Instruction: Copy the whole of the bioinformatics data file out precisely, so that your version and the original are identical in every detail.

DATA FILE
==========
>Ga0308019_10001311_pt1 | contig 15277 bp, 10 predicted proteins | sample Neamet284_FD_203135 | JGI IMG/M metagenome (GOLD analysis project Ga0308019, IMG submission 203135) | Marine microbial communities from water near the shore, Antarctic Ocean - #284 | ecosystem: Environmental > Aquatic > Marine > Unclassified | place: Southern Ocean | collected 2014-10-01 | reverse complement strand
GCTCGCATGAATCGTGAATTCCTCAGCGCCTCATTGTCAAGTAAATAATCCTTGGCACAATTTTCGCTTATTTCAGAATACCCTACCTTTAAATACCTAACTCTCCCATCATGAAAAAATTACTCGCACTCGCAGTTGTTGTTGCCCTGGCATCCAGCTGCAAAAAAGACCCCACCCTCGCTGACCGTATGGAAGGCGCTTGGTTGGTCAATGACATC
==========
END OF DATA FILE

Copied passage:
>Ga0308019_10001311_pt1 | contig 15277 bp, 10 predicted proteins | sample Neamet284_FD_203135 | JGI IMG/M metagenome (GOLD analysis project Ga0308019, IMG submission 203135) | Marine microbial communities from water near the shore, Antarctic Ocean - #284 | ecosystem: Environmental > Aquatic > Marine > Unclassified | place: Southern Ocean | collected 2014-10-01 | reverse complement strand
GCTCGCATGAATCGTGAATTCCTCAGCGCCTCATTGTCAAGTAAATAATCCTTGGCACAATTTTCGCTTATTTCAGAATACCCTACCTTTAAATACCTAACTCTCCCATCATGAAAAAATTACTCGCACTCGCAGTTGTTGTTGCCCTGGCATCCAGCTGCAAAAAAGACCCCACCCTCGCTGACCGTATGGAAGGCGCTTGGTTGGTCAATGACATC